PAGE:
Diana The Huntress

This is the story of the only cat I ever liked.

As children, my siblings and I had many pets, dogs, cats, rabbits, turtles, snakes, ducks, racoons, three deer (my parents put their foot down when we wanted to haul home a bear cub).

As an adult, I began to see why my parents weren’t that keen about pets. My kids had a few (including a ferret – smelliest, nastiest animal ever!).

Having pets requires a lot of work – and a large part of it falls on the parents. In spite of my children’s promises – my wife and … Read more…


In 1919, John Wesley Morris Sr, was 50 years old, when he got into a fight with some Alger Smith men on the train between Two Harbors and Knife River. He was thrown off the train. As John was a huge man, and very strong, it must have taken quite a few of them to throw him off. No doubt John Morris Sr felt some animus toward the railroad after the way they’d dealt with him.

Journal News: In 1920 the state railroad and warehouse commission authorized the Duluth & Northern Minnesota Railroad (Alger Smith) to close down its line. … Read more…



In 1869, Wesley Morris was born in Outagamie County, Wisconsin. By the 1890 census, his older brother, Johnathan Morris, had died, and he was given, or took, the name John Wesley Morris. From a young age, he worked the Wisconsin rivers as a “river pig,” jumping from log to log during log drives on the rivers and living in a floating wannigan (shack on a raft).

In the late 1880s or early 1890s John Wesley Morris met Dorthea, an orphan whose family had died in an epidemic. She was ethnically Dutch and worked at … Read more…

Twists and Turns of History

History has many strange twists and turns. Looking into my wife’s family tree – I came across the odd tale of Joan Dingley. I’d never heard of her before, and she may just be a young lady who got involved with a tailor – without benefit of marriage – or the tale might be a bit different.

It seems Joan was a laundress – a royal laundress – for King Henry VIII. Joan had a child out of wedlock. The King’s tailor, a man named Malte, claimed the child – which was followed by gifts of land and money from … Read more…



Winter can get long in the north country. Sometimes we go down to the cities to take a break. This time we went north for a little physical and spiritual renewal.

It’s not too far north of us, about a hundred miles. It is an area familiar through family connections and ancestry – the north shore of Lake Superior, between Duluth, and the Canadian border.

Over one hunderd years ago, my mother’s family removed from northern Wisconsin to northern Minnesota, following the white pine forests. They were loggers. My great grandfather did well at first, having a camp with … Read more…

Of Parks

I enjoy doing family trees. The history involved can be very interesting. As one of my nephews has recently married, I decided to do her family tree. This young lady, we’ll call her “Faith (not her name, but close!),” grew up on a very large ranch in eastern Oklahoma. As it was a rural area, and her last hame was Parker, I looked for Parkers in the area. As I only had her parent’s names, making the connection to great-grandparents is always the toughest part.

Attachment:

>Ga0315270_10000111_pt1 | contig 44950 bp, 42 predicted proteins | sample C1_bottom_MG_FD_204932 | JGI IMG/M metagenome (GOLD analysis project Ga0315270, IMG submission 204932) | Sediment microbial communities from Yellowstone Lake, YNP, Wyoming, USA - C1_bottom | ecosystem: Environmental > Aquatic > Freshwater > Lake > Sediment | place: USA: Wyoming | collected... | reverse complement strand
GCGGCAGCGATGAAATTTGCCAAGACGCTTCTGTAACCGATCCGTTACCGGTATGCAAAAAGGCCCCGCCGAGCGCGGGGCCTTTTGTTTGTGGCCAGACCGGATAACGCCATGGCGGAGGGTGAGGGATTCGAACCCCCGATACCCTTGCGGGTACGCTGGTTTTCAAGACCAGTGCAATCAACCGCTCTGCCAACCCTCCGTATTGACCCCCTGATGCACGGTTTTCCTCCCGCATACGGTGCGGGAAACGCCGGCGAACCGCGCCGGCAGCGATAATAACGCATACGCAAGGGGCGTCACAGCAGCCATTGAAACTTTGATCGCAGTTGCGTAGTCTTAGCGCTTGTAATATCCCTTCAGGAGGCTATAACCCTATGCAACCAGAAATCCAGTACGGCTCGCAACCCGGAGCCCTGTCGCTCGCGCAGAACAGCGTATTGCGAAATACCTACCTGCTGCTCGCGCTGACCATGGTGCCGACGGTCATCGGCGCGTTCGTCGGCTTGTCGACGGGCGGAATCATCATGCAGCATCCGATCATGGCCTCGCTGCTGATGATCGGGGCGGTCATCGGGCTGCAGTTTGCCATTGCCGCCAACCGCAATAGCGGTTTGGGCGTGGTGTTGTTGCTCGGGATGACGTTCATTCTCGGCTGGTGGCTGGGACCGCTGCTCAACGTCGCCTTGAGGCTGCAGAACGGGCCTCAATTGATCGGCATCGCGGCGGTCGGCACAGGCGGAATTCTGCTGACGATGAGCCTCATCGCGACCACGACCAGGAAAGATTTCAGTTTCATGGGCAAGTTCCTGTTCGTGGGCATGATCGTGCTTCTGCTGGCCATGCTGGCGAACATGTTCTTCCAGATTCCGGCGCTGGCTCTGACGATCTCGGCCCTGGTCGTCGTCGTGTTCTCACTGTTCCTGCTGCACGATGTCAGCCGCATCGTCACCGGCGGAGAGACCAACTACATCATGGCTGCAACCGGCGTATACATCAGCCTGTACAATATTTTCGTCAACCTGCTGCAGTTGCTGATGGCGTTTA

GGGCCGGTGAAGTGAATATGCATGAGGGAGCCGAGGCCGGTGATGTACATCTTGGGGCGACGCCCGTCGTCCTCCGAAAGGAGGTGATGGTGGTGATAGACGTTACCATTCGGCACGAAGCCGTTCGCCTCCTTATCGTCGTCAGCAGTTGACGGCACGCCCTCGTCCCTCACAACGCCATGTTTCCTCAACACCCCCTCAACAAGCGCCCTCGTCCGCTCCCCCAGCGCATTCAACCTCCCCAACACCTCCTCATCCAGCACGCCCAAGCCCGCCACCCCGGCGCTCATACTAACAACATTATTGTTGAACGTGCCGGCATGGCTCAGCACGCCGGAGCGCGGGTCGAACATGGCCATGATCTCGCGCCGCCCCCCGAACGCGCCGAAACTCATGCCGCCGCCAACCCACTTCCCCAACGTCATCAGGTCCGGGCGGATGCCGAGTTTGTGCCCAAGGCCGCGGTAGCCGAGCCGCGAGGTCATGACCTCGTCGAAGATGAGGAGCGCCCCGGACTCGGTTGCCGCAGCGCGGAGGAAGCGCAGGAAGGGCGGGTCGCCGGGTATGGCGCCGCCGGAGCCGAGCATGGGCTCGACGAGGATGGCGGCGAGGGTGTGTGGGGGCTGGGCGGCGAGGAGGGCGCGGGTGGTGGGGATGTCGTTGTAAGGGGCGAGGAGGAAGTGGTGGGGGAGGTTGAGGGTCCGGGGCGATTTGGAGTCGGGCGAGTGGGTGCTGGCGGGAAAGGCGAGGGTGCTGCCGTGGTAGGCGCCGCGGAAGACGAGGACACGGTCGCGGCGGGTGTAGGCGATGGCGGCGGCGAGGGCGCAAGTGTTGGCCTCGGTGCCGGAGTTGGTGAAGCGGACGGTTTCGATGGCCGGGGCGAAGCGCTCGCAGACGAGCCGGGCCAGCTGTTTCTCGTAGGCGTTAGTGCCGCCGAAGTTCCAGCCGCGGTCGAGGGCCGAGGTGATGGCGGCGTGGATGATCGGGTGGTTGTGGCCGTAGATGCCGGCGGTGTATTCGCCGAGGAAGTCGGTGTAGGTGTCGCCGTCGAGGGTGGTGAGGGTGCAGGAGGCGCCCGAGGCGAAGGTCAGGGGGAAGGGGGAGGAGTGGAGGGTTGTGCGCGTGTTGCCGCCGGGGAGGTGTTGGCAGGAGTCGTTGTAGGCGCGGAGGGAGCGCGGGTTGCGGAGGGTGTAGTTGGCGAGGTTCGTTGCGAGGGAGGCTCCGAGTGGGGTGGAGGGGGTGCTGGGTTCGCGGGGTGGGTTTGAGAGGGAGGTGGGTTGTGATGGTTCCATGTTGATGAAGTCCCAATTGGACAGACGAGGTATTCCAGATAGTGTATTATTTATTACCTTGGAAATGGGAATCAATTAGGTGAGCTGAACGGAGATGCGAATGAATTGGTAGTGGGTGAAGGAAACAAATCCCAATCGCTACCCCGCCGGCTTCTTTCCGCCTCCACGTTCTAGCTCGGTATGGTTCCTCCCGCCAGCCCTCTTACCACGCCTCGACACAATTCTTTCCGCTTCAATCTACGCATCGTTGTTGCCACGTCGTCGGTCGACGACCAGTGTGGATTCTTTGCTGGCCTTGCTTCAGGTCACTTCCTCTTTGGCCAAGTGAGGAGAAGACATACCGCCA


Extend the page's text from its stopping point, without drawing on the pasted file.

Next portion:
A couple of hours research, and I had the only Parker family in the area … Read more…


I never thought I would be taking a look at Jamestown. Almost all of my ancestors are from the north and would more likely be on the Mayflower than the Susan Constant.

I especially didn’t think I would be looking at Jamestown while looking up the family tree of my nephew’s wife. She and my nephew got married last year – she’s a lovely Irish-American lass, kind of a sparkler, and very proud of her Irish heritage.


I’m sorry to say that, at one time, I had a somewhat poor opinion of the Irish – … Read more…

Veteran’s Day


Veteran’s Day, 2014. List of some early Eastvold, Morris, and Kirby Family Veterans


Zechariah Field, 1596 – 1666.

Zechariah Field, Carl’s eighth great-grandfather, was one of 42 men from Hartford, Connecticut that served in the Pequot War, 1636

Sgt. William Hayden, JoAnne’s 9th great-grandfather, served in the Pequot War. His sword is in the museum in Hartford, CT.

Thomas Leffingwell, JoAnne’s 10th great-grandfather, paddled to the besieged village of Uncas of the Mohegans with supplies at age 15 or 16, relieving the siege.


Samuel Field, 1653 – 1697

Samuel Field Sr, … Read more…

The Morris Family, Chapter VI, The Matthews

Virginia Morris 1926-2009
John (Jack) Morris 1904-1989
John Wesley Morris 1869-1942
Daniel Morris 1819-1897
David Morris 1795-1844
Robert Morris 1774-1819 – married Charity Matthews in 1792

Charity Matthews was born 31 Dec, 1778 at Shaftsbury, Bennington County, Vermont. She was born in “The Red House,” on present day Route #67 between Hooskick Falls, NY and Bennington, VT. In 1792 she married Robert Morris. Charity was the first of children born to David and Lucy (Fay) Matthews. Her father was a successful farmer, with tenent farmers working his land. In the 1790s, with the death of Charity’s grandfather, and the inheritance … Read more…

The Morris Family, Chapter V, The Hoyts

On 18 February, 1753, my 4th great grandmother, Keturah Hoyt, was born to Jonathan Hoyt Jr and Experience Childs Hoyt in a portion of Deerfield, Massachusetts known as “Cheapside.”

Cheapside is about 2.5 miles north of Deerfield proper on the north side of the Deerfield River (which takes a bend – traveling east and west as it nears the Connecticut River – rather than traveling north and south – as it does by Deerfield).

We know very little about Keturah’s life. Keturah’s father probably farmed at Cheapside, though he is also listed as a Tavern Keeper. As his brother, David … Read more…